BIOMAR Lab hosting dBASO workshop


This week, we will be hosting an international workshop to scope out the new dynamic Biogeographic Atlas of the Southern Ocean (dBASO), a followup project of SCAR’s Biogeographic Atlas of the Southern Ocean.

At the end of five years of extensive biodiversity exploration and assessment by CAML and the OBIS Antarctic Node (the SCAR Marine Biodiversity Information Network), a new initiative, the multi-authored “SCAR Biogeographic Atlas of the Southern Ocean”, has been established under the aegis of the Scientific Committee on Antarctic Research (SCAR) to provide an up-to-date synthesis of Antarctic and sub-Antarctic biogeographic knowledge and to make available a new comprehensive online resource for visualisation, analysis and modelling of species distribution. It will constitute a major scientific output of CAML and SCAR-MarBIN as well as being a significant legacy of CoML and the International Polar Year to fulfill the needs of biogeographic information for science, conservation, monitoring and sustainable management of the changing Southern Ocean. It will be of direct benefit to the Antarctic Treaty and associated bodies such as the Convention for the Conservation of Antarctic Marine Living Resources.

Ten participants from 5 countries (Australia, France, Italy, United Kingdom, Belgium) will be working on the initial development steps to make dBASO go live.



Microbes, Diversity and Ecological Roles session at the SCAR OSC

You can register now for the Microbes, Diversity and Ecological Roles session at the SCAR Open Science Conference , which will be held in Auckland, New Zealand from 23 rd August to 3rd September 2014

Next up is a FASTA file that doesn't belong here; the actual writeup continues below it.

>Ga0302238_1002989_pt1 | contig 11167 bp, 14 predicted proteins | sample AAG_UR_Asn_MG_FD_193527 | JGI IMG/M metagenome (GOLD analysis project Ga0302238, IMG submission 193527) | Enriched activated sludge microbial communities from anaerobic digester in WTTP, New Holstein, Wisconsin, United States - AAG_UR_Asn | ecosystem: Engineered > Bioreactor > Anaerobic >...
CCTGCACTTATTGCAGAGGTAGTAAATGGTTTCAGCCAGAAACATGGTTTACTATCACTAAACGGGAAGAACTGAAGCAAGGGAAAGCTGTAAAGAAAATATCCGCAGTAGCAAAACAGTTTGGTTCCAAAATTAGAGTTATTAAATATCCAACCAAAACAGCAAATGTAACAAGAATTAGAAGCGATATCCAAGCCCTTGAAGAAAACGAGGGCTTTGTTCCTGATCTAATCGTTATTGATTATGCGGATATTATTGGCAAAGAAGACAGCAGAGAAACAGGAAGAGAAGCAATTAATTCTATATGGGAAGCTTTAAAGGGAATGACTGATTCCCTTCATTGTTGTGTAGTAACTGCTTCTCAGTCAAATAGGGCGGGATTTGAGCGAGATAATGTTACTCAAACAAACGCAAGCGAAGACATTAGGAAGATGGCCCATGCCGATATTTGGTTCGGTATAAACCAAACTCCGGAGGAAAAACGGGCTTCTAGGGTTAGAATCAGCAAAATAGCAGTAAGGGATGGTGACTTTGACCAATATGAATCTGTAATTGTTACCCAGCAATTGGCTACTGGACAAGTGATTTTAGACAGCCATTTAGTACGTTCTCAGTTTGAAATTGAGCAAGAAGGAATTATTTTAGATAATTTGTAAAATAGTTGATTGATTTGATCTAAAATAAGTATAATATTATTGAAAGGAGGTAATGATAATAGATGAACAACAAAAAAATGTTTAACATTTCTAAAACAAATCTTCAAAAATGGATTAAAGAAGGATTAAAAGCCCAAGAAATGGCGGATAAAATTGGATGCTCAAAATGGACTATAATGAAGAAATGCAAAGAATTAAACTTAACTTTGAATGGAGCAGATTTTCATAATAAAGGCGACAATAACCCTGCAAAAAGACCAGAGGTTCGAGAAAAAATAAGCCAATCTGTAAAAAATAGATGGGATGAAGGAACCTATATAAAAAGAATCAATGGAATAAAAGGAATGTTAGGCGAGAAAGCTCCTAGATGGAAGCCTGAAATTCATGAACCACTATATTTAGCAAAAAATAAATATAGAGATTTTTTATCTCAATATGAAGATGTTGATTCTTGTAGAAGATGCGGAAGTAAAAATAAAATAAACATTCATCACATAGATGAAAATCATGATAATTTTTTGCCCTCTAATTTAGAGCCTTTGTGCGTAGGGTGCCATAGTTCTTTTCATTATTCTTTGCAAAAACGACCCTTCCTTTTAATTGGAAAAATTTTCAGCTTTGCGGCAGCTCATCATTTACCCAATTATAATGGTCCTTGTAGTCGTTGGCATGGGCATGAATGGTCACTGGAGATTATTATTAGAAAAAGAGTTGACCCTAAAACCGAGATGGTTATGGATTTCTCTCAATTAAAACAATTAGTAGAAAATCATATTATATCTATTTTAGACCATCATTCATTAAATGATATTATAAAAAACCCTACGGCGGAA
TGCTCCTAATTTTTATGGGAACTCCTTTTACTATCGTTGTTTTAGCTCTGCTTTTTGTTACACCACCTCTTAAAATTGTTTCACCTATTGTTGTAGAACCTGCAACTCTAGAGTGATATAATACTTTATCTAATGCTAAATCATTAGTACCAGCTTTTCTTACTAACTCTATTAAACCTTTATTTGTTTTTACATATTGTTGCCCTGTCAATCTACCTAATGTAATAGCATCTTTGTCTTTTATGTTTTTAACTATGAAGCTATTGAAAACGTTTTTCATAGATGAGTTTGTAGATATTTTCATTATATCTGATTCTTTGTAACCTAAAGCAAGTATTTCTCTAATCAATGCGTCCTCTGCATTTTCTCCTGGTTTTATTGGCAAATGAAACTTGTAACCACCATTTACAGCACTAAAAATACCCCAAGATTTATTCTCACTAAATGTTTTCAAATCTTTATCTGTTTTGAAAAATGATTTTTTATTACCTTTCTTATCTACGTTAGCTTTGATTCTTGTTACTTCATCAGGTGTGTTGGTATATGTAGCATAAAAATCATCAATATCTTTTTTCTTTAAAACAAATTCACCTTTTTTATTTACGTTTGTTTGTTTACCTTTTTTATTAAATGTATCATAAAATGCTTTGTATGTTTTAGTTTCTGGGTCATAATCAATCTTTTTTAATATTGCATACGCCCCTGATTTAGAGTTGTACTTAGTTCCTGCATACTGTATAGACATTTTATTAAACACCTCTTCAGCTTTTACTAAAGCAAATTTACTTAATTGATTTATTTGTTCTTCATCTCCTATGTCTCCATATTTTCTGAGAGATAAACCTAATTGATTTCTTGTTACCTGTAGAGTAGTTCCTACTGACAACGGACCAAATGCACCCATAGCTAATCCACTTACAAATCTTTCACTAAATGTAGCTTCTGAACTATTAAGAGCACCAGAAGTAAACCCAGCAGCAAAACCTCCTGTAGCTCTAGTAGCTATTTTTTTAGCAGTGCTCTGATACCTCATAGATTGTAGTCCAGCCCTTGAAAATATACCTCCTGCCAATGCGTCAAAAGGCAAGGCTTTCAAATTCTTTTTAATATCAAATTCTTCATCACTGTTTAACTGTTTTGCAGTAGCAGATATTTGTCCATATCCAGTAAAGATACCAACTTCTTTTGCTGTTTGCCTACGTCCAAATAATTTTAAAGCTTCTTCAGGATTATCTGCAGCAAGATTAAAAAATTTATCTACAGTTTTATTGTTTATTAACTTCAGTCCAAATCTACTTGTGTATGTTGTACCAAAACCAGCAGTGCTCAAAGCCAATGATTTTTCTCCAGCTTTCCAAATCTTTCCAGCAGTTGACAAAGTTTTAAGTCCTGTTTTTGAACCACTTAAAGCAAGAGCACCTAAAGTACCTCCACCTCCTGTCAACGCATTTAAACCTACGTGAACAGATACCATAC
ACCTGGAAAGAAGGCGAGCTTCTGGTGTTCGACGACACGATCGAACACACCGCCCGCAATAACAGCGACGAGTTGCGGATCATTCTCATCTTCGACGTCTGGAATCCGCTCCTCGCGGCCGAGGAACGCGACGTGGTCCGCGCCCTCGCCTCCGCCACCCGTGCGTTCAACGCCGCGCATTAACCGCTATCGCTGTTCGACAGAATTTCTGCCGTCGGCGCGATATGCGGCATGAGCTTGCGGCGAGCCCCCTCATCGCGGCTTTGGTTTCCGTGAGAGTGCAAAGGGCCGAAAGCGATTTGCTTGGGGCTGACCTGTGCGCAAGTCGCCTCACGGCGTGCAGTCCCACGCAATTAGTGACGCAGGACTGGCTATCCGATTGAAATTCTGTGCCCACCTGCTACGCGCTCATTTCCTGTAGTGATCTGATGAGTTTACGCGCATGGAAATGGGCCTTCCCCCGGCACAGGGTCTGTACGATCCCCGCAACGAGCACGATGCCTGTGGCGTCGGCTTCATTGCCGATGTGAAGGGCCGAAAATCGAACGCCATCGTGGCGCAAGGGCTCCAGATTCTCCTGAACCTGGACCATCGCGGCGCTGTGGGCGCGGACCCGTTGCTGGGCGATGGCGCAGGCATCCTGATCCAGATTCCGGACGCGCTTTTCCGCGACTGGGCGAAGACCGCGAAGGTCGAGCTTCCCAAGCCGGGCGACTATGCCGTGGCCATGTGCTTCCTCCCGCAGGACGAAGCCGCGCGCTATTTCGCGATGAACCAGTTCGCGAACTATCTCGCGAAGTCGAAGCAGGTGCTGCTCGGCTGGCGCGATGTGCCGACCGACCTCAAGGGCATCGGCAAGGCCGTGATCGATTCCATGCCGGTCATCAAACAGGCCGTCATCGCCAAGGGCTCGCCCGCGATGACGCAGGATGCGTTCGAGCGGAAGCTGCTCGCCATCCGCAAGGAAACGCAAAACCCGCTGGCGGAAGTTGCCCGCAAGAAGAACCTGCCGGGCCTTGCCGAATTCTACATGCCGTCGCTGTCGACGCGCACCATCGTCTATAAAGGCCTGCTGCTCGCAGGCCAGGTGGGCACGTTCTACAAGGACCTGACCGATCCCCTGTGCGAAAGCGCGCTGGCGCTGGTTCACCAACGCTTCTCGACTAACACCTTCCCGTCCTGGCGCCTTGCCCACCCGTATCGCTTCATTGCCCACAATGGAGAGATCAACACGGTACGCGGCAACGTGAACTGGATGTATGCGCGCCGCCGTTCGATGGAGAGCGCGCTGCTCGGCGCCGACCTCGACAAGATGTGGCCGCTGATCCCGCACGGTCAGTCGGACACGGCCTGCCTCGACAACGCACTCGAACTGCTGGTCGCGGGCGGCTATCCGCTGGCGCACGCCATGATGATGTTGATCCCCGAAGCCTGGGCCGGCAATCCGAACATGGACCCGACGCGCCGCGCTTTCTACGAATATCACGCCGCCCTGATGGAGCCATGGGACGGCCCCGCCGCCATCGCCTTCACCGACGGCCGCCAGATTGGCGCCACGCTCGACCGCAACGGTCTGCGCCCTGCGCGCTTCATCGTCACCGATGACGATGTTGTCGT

Most, if not all, Antarctic ecosystems are home to microbes that can span the range from sparse to dense and low to high diversity assemblages. These organisms o<en harbor specialized capabilities to withstand the environmental extremes that the high latitudes of the Antarctic pose. This session welcomes contribu/ons to our understanding and appreciation of Antarctic microbial systems, exploring diversity and ecological roles, contributions to biogeochemical cycles, and interactions between organisms (symbiotic, predatory or parasitic) and ultimately how microbes come together to influence Antarctic systems.

The increased recognition of microbes in all domains of life inhabiting Antarctic ecosystems – and in some cases not only surviving, but thriving in these systems (e.g. aquatic, icy, soil, rock, subglacial, marine benthic or pelagic) is gaining traction largely due to increased scientific exploration of diverse environments paralleled with technologic improvements in molecular sciences (e.g. next generation sequencing and bioinformatics analyses), application of geobiological tools, and remote sensing of both environments and organisms. This session has been developed by AntEco and the International Union of Biological Sciences.

The session is convened by:

Prof. Alison Murray, DRI, USA

Prof. Nils Chr. Stenseth, University of Oslo, Norway

Dr. Ian Hawes, University of Canterbury, New Zealand


Abstract submission deadline: 14 February 2014

Download the flyer here: SCAR-OS_MicrobesSessionFlyer